Prescriptions to vape under TGA’s e-cigarette change

4 minute read

The RACGP and AMA have welcomed the move, but others say it could push quitters back to cigarettes.

Doctors could become the gatekeepers of e-cigarettes under a proposal by the TGA to make the nicotine-containing versions available in Australia by prescription by June 2021.

The TGA’s move, which has been welcomed by Australia’s peak medical bodies, would see the possession of nicotine-containing e-cigarettes and e-juice made legal by prescription from an Australian-registered medical practitioner.

It is currently illegal to sell these products in Australia and to possess them in any state or territory except for SA.

The change would also affect heat-not-burn tobacco products, chewing tobacco, snuff and other novel nicotine products, but would not apply to nicotine replacement therapies such as gums, sprays and patches.

In a statement, the TGA noted several concerns that informed the interim decision, including: potential uptake of e-cigarettes or smoking by young adults; e-cigarettes’ potential delivery of high levels of nicotine; and the risk of maintaining nicotine addiction.

“The requirement for a prescription would also provide an opportunity for you to consult with your medical practitioner as to whether e-cigarettes or other products containing nicotine are right for you as an aid to stop smoking,” the TGA said in a statement.

The regulator announced its interim decision on Wednesday and will be open to community consultation until 6 November.

It follows an announcement in June this year by the federal government to ban the importation of nicotine-containing e-cigarettes and e-juice from overseas as of 1 January 2021, unless the patient holds a prescription or valid import permit.

Deakin University smoking cessation expert Associate Professor Hua Yong said making nicotine a prescription-only medication would probably encourage current e-cigarette users to discontinue.

However, he said the precautionary approach was “inconsistent with the regulation of other nicotine-containing products”, such as cigarettes, which are available without a prescription.

“It is a concern that making vaping difficult to access may lead smokers who have successfully stopped smoking by switching to vaping to revert back to smoking – and this is a highly likely scenario so long as cigarettes remain highly accessible to people,” said Professor Yong, who is also a senior behavioral scientist at Cancer Council Victoria.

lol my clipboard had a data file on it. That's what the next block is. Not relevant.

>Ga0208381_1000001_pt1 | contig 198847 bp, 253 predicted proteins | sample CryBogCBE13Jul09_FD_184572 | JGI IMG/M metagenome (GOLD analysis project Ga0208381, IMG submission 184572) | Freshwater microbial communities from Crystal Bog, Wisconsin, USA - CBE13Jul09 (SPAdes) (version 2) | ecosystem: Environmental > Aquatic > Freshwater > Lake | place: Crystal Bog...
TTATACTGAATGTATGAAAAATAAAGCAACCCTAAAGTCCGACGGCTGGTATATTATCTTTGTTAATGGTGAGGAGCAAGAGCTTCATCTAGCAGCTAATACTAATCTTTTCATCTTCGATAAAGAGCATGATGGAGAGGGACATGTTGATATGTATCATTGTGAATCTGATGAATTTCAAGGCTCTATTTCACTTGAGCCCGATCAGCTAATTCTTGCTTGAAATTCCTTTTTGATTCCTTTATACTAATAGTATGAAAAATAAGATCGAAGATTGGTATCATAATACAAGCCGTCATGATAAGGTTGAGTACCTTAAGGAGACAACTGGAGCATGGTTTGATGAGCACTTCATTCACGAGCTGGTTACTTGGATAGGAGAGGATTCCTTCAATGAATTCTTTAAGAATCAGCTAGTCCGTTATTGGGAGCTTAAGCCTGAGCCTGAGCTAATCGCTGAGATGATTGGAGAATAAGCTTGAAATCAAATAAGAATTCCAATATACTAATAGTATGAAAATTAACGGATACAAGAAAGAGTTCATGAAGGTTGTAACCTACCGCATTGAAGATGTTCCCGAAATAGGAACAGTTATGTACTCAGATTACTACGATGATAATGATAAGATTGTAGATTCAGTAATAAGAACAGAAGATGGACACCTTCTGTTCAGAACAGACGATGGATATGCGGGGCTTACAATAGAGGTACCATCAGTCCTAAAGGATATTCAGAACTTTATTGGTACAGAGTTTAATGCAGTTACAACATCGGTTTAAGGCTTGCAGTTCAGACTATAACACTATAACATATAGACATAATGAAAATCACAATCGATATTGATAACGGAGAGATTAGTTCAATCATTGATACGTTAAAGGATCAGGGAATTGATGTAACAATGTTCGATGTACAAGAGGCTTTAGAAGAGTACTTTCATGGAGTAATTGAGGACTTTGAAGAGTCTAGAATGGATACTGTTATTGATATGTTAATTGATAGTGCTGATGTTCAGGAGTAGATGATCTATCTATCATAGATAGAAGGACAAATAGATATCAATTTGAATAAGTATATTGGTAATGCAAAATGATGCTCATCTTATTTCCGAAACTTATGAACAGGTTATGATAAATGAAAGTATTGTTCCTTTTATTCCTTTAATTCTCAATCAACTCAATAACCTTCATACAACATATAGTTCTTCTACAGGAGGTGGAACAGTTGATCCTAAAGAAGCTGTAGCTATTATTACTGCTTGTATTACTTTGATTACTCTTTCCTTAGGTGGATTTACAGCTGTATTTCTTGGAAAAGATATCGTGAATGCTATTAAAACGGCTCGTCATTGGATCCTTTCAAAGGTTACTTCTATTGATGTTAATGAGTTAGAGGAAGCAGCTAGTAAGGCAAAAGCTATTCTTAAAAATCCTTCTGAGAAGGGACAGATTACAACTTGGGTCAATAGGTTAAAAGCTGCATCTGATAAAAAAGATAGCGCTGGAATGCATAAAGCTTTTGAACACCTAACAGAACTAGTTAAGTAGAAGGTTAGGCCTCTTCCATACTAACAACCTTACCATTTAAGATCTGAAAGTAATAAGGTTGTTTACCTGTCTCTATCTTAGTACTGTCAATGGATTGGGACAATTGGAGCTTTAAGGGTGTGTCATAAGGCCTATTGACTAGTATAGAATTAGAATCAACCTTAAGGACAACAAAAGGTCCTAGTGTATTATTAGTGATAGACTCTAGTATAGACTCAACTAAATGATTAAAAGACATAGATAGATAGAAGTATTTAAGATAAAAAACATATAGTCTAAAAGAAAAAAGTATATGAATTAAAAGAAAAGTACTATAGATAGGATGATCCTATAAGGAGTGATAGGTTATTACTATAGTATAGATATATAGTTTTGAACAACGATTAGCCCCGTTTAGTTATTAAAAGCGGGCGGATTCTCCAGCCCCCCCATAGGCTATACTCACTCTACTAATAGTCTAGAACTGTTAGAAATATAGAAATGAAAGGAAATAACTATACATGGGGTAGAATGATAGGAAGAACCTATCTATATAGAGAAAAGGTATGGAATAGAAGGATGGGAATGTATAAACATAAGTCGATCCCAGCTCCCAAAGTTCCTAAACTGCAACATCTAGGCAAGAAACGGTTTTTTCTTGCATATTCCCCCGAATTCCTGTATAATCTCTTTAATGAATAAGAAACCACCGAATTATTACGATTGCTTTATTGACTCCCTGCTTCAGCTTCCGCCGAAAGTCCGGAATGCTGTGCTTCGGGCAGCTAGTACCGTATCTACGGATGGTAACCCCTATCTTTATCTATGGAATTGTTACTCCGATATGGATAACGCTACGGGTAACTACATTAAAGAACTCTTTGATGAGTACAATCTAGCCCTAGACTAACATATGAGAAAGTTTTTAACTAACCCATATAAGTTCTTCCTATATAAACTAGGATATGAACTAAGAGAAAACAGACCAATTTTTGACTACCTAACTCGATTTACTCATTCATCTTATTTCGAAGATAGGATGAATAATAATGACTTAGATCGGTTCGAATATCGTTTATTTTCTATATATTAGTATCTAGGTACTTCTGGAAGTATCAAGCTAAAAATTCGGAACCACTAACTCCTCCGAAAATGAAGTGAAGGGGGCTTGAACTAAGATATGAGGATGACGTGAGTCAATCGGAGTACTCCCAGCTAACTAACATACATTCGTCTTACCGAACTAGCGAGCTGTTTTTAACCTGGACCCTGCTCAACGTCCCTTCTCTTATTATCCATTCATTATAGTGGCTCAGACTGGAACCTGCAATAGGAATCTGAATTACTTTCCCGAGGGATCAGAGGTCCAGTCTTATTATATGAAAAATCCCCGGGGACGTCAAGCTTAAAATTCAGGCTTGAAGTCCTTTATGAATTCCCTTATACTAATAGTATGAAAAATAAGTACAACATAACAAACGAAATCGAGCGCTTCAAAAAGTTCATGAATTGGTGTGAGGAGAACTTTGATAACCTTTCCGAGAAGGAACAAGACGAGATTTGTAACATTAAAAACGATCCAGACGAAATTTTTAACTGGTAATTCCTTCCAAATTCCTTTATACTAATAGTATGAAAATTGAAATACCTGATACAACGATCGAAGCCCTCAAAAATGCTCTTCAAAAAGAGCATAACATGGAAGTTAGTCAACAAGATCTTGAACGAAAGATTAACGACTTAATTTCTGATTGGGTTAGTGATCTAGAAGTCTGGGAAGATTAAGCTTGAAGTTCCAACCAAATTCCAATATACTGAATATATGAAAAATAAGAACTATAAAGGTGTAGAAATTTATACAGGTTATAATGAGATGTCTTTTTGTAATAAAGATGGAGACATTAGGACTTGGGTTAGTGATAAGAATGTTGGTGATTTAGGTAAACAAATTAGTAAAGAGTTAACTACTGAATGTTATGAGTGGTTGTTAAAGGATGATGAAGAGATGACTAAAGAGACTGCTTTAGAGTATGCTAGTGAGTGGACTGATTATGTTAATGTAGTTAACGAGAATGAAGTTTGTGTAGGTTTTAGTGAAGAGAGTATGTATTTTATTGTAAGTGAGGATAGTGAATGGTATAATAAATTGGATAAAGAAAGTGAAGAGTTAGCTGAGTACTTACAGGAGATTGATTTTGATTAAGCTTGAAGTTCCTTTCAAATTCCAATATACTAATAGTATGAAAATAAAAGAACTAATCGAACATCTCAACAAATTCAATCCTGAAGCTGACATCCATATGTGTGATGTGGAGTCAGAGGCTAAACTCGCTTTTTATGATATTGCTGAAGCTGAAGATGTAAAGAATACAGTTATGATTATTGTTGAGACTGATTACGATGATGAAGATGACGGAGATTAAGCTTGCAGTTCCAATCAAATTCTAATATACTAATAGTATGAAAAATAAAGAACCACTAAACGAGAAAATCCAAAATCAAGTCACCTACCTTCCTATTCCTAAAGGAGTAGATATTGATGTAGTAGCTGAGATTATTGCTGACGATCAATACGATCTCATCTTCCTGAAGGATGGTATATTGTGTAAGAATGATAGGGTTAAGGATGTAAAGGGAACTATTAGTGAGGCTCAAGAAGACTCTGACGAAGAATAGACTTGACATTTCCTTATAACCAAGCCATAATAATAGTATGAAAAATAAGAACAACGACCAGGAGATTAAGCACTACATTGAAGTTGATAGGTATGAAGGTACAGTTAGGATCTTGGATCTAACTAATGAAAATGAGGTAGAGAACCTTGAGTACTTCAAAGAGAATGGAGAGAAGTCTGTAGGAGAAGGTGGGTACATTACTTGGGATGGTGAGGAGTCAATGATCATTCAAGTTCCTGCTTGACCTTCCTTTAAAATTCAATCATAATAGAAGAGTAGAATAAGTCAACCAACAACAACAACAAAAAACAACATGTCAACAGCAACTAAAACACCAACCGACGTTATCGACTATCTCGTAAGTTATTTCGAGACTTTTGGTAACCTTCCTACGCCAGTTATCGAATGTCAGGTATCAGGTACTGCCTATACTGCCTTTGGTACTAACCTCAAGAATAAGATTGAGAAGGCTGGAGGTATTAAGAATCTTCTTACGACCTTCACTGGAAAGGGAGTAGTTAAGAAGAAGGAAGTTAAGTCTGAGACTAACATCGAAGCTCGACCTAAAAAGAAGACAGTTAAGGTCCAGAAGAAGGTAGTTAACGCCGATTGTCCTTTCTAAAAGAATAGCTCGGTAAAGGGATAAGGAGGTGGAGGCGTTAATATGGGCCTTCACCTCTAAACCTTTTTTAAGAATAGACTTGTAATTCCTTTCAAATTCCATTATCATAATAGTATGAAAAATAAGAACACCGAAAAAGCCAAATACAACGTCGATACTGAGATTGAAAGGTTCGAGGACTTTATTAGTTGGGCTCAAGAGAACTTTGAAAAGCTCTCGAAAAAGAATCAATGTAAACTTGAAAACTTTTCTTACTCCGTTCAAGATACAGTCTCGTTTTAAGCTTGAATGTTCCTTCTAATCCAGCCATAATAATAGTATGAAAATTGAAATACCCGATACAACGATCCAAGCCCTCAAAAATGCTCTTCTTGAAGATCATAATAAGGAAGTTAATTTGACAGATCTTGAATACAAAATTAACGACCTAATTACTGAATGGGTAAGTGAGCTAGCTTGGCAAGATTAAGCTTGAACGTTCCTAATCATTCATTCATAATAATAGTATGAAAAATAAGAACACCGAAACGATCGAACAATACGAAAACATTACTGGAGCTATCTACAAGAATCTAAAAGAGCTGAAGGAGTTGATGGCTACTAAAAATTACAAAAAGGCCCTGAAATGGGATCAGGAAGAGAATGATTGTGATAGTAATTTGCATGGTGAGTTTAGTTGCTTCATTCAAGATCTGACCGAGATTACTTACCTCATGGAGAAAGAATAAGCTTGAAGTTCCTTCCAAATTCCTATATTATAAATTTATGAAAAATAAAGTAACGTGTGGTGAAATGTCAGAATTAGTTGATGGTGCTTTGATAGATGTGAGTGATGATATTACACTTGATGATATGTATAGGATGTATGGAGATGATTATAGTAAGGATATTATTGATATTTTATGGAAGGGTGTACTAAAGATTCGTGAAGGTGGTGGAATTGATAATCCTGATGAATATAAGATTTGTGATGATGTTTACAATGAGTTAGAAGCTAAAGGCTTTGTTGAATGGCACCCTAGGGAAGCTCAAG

“Given the order of magnitude lower risk from vaping as compared to smoking, it would not be a good thing for those who have successfully transitioned away from smoking to go back to it again.”

Professor Yong encouraged GPs to discuss whether a patient was requesting a prescription for the purposes of quitting rather than for dual use with cigarettes or use in places they couldn’t smoke, and to ensure patients understand that e-cigarettes were best used as a short-term quitting aid (though they aren’t the first-line treatment) rather than as a long-term substitute for smoking.

The TGA’s announcement was welcomed by the AMA and RACGP.

AMA President Dr Omar Khorshid said there was mounting evidence that e-cigarette use could increase the risk of respiratory and cardiovascular disease.

“The current advice from the National Health and Medical Research Council is that there is insufficient evidence that e-cigarettes are effective in helping smokers to quit. That is why the AMA has long advocated for a precautionary approach to e-cigarettes,” Dr Khorshid said.

“The effectiveness of e-cigarettes as a cessation aid has not been proven, and this debate in the community is being pushed by Big Tobacco, whose whole business model is based on keeping people addicted to nicotine.”

RACGP acting president Associate Professor Ayman Shenouda noted the RACGP’s Supporting smoking cessation: A guide for health professionals states that nicotine-containing e-cigarettes may be a reasonable intervention for smokers who have tried to quit and raised e-cigarette usage with their healthcare practitioner.

“This is not a smoking cessation aid that should be embraced by all smokers in the community,” Professor Shenouda said. “We view it as a last-resort prescription for people who have tried and tried to quit smoking but nevertheless failed.

“So if a person goes to their GP and they have already tried smoking cessation options with a strong evidence base such as nicotine replacement therapy and not succeeded, than e-cigarettes are an option. However, these products should not simply be handed out to all smokers.”

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